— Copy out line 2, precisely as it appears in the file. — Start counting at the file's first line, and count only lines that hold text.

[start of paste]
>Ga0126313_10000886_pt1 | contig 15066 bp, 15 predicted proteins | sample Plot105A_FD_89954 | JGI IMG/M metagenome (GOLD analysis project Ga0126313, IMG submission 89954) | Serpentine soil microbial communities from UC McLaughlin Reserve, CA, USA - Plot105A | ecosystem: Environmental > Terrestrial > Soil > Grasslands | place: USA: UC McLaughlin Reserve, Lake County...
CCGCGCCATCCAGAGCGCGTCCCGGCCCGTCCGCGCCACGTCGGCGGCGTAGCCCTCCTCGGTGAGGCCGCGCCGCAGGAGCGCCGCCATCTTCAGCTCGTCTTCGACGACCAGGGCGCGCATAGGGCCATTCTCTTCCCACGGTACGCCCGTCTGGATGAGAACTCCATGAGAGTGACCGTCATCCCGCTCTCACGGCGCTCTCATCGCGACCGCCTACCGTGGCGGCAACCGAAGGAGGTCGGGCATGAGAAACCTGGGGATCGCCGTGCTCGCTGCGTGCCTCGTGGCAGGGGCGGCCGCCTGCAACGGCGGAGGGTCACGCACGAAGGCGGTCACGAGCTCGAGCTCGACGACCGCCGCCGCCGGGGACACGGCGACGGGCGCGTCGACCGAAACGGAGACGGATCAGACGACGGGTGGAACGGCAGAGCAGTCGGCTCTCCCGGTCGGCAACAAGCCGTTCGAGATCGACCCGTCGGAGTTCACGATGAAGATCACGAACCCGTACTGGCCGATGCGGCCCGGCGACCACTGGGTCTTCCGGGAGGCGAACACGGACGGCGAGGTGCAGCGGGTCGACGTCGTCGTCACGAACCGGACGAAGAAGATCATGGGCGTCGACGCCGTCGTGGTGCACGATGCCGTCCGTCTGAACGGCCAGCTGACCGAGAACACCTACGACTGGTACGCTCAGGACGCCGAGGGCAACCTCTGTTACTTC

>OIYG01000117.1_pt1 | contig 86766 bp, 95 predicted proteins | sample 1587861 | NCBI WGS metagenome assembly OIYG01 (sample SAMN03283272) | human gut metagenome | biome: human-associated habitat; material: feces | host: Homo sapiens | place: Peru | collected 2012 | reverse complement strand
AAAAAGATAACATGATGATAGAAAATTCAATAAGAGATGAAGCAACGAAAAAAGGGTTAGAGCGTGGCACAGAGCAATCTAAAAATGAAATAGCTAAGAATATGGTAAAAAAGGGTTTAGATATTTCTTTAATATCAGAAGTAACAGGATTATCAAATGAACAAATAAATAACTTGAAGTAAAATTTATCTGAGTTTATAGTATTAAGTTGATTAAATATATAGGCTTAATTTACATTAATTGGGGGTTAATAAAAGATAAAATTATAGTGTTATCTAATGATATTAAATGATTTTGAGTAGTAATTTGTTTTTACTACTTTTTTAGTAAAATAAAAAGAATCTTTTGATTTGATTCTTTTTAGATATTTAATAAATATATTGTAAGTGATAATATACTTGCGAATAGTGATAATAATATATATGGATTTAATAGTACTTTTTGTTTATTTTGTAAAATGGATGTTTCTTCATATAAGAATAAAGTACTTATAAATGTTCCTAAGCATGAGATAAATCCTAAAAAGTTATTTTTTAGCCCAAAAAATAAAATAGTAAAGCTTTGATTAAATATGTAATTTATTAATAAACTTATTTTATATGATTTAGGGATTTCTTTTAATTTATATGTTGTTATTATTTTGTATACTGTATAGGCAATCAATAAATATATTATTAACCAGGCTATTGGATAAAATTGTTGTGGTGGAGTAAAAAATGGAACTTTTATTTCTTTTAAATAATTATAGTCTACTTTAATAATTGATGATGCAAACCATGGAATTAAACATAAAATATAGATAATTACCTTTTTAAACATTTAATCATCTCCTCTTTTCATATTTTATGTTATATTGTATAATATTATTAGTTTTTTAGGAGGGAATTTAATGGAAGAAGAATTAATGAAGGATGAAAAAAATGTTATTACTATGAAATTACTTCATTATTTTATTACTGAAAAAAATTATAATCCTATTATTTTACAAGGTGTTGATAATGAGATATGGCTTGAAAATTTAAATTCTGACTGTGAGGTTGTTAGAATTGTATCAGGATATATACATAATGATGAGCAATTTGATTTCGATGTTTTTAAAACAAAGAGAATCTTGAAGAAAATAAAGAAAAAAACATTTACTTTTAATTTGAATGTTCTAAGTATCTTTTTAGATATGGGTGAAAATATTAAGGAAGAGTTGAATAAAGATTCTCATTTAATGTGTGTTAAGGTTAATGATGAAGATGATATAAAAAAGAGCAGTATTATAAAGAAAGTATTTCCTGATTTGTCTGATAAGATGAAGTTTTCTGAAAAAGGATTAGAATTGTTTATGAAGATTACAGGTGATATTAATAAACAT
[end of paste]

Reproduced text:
CCGCGCCATCCAGAGCGCGTCCCGGCCCGTCCGCGCCACGTCGGCGGCGTAGCCCTCCTCGGTGAGGCCGCGCCGCAGGAGCGCCGCCATCTTCAGCTCGTCTTCGACGACCAGGGCGCGCATAGGGCCATTCTCTTCCCACGGTACGCCCGTCTGGATGAGAACTCCATGAGAGTGACCGTCATCCCGCTCTCACGGCGCTCTCATCGCGACCGCCTACCGTGGCGGCAACCGAAGGAGGTCGGGCATGAGAAACCTGGGGATCGCCGTGCTCGCTGCGTGCCTCGTGGCAGGGGCGGCCGCCTGCAACGGCGGAGGGTCACGCACGAAGGCGGTCACGAGCTCGAGCTCGACGACCGCCGCCGCCGGGGACACGGCGACGGGCGCGTCGACCGAAACGGAGACGGATCAGACGACGGGTGGAACGGCAGAGCAGTCGGCTCTCCCGGTCGGCAACAAGCCGTTCGAGATCGACCCGTCGGAGTTCACGATGAAGATCACGAACCCGTACTGGCCGATGCGGCCCGGCGACCACTGGGTCTTCCGGGAGGCGAACACGGACGGCGAGGTGCAGCGGGTCGACGTCGTCGTCACGAACCGGACGAAGAAGATCATGGGCGTCGACGCCGTCGTGGTGCACGATGCCGTCCGTCTGAACGGCCAGCTGACCGAGAACACCTACGACTGGTACGCTCAGGACGCCGAGGGCAACCTCTGTTACTTC